• Regularly move supplementary feeding sites to control poaching and compaction nd to help reduce soil erosion.
  • Fence livestock out of woodland on steep valley sides to allow the woodland to flourish. This helps to stabilise the soil and prevents erosion.
Code Option description
EL5 Enclosed rough grazing
EL6 Unenclosed moorland rough grazing
UC22 Woodland livestock exclusion
UL17 No supplementary feeding on moorland
UL22 Management of enclosed rough grazing for birds
UL23 Management of upland grassland for birds

 

Slow the pathways of soil erosion and run-off
  • Field boundaries can be very effective in slowing down overland flow of water. Placing a buffer strip, a strip of uncut grass or taller vegetation, against the boundary will enhance its effect.
  • Ensure there is a good continuous grass cover on natural drainage pathways, eg valley bottoms, to reduce the channelling of run-off water that can produce rills and gullies.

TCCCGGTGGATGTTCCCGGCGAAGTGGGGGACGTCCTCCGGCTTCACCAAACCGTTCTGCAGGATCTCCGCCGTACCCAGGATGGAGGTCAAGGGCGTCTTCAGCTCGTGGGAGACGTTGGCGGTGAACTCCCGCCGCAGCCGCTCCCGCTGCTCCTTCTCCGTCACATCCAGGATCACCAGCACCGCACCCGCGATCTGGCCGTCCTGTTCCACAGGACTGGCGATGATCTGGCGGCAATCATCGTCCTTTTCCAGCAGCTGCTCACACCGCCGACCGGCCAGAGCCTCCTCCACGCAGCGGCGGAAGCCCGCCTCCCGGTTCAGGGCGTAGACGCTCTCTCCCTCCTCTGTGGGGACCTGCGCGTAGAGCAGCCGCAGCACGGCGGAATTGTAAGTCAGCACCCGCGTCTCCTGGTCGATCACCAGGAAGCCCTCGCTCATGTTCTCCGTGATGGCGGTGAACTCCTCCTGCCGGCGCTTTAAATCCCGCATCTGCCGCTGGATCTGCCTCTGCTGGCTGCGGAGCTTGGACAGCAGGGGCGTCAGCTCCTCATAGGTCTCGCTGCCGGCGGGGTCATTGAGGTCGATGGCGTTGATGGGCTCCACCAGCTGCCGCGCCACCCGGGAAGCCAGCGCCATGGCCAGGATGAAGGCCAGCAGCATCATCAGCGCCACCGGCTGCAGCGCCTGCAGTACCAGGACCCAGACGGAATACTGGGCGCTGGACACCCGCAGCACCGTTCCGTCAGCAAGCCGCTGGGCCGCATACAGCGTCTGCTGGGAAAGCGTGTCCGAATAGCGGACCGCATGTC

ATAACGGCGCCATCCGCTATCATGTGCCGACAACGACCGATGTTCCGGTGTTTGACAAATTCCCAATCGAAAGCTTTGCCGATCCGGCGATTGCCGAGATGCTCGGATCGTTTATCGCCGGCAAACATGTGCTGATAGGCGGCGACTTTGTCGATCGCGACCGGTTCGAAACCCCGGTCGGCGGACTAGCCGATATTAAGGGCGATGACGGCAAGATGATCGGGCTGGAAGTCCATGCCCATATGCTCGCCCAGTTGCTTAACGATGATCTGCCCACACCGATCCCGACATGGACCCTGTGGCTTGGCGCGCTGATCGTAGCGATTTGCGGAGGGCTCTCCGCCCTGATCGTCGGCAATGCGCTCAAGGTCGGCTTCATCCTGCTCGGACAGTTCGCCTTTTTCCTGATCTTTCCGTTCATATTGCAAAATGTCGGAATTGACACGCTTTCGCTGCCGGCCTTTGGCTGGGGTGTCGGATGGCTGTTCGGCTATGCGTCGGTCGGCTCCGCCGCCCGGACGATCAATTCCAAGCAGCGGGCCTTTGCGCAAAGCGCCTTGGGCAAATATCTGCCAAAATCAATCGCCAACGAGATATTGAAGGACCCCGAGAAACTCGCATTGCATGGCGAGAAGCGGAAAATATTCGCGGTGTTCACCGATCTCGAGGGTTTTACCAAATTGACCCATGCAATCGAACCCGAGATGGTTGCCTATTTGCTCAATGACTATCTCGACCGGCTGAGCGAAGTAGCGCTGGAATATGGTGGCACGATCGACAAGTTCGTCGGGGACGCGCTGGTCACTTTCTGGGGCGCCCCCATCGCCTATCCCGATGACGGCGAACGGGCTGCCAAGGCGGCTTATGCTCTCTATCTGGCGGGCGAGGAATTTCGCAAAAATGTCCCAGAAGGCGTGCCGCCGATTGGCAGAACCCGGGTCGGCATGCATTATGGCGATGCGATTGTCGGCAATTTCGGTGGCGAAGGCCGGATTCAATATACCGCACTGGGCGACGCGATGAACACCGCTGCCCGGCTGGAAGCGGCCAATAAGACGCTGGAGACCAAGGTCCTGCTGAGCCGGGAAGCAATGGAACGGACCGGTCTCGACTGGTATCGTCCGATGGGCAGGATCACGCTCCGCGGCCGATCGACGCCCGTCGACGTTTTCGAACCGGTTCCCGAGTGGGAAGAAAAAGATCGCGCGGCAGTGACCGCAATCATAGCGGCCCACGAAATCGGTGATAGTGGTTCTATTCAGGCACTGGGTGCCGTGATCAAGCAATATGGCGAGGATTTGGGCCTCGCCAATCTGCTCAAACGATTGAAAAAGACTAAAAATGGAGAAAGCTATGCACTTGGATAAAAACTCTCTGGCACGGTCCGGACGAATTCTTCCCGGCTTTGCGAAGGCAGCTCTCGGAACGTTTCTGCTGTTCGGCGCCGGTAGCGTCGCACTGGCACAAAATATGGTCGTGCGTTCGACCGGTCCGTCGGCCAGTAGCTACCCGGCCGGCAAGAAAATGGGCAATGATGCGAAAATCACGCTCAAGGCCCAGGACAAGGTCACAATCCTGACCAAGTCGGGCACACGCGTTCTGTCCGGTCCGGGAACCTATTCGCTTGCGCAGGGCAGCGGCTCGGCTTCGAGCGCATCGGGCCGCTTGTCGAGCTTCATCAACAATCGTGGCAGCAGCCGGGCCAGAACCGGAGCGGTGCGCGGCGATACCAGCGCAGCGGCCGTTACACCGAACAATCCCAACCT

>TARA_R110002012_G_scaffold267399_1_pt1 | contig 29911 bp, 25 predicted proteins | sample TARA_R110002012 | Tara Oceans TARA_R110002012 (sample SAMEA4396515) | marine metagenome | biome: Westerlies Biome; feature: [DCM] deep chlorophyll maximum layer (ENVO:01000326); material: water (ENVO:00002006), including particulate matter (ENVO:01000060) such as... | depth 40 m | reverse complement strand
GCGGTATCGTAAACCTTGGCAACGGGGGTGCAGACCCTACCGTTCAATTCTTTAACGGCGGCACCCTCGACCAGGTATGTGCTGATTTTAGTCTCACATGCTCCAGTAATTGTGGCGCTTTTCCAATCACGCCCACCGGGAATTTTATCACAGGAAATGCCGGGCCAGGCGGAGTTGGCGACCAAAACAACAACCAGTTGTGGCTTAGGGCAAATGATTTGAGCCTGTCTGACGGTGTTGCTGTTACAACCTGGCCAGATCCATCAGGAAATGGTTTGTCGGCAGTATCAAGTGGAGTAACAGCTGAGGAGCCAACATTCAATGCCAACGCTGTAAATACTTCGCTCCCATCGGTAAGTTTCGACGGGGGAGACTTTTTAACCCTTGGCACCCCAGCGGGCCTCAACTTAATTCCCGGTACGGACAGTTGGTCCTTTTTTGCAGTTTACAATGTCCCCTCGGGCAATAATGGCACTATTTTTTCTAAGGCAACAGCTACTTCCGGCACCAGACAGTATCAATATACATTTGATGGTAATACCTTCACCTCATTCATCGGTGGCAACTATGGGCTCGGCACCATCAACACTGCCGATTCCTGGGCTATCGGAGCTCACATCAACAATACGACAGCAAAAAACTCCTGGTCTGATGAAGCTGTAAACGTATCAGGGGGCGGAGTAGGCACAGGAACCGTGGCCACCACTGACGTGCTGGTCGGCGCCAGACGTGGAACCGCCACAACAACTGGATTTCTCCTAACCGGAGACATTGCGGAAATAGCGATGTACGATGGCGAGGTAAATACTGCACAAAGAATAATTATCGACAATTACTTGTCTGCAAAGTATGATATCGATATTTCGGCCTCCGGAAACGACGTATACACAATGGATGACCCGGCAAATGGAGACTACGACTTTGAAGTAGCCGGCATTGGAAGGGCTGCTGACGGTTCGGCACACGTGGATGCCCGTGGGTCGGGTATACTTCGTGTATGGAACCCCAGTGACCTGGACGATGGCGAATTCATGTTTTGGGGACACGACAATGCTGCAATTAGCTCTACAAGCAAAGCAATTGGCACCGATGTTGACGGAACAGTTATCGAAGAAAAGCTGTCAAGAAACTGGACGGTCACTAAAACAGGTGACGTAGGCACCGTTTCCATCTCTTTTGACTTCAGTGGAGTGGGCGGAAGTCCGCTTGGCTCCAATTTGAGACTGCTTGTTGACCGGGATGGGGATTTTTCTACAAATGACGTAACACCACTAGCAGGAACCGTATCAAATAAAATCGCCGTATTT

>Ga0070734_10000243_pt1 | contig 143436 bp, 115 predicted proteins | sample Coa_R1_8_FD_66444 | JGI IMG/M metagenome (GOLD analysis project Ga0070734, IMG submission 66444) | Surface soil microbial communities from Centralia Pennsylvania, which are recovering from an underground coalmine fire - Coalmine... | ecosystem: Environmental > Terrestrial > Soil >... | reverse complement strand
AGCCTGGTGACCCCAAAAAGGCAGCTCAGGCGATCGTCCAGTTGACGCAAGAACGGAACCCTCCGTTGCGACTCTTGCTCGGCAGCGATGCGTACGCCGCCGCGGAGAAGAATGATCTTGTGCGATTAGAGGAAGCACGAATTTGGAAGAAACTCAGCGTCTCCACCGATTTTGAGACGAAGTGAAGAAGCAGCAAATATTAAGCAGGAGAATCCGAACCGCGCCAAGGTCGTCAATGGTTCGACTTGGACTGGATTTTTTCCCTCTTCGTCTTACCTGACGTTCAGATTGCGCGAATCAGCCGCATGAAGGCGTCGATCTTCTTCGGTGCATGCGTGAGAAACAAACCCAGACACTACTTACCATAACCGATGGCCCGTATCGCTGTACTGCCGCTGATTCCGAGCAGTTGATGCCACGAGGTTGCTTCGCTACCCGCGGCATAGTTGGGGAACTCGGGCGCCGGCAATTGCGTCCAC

Code Option description
EB14 Hedgerow restoration
EE6 6 m buffer strips on intensive grassland
EF1 Management of field corners
EJ5 In-field grass areas to prevent erosion and run-off
EL1 Take field corners out of management in SDAs

 

Protect the water body
  • Fence watercourses to prevent livestock from contaminating and eroding river banks.
  • Create buffer strips to slow, filter and trap pollutants before they enter ditches / watercourses.
  • Manage waterside land with very low inputs and remove stock in winter to reduce the amount of nutrients and sediment likely to get into watercourses.
Code Option description
EE9 6 m buffer strips on cultivated land next to a watercourse
EE10 6 m buffer strips on intensive grassland next to a watercourse
EJ11 Maintenance of watercourse fencing
EL3 Permanent grassland with very low inputs in SDAs
EL4 Management of rush pastures in SDAs
UJ3 Post and wire fencing along watercourses
UJ12 Winter livestock removal next to streams, rivers and lakes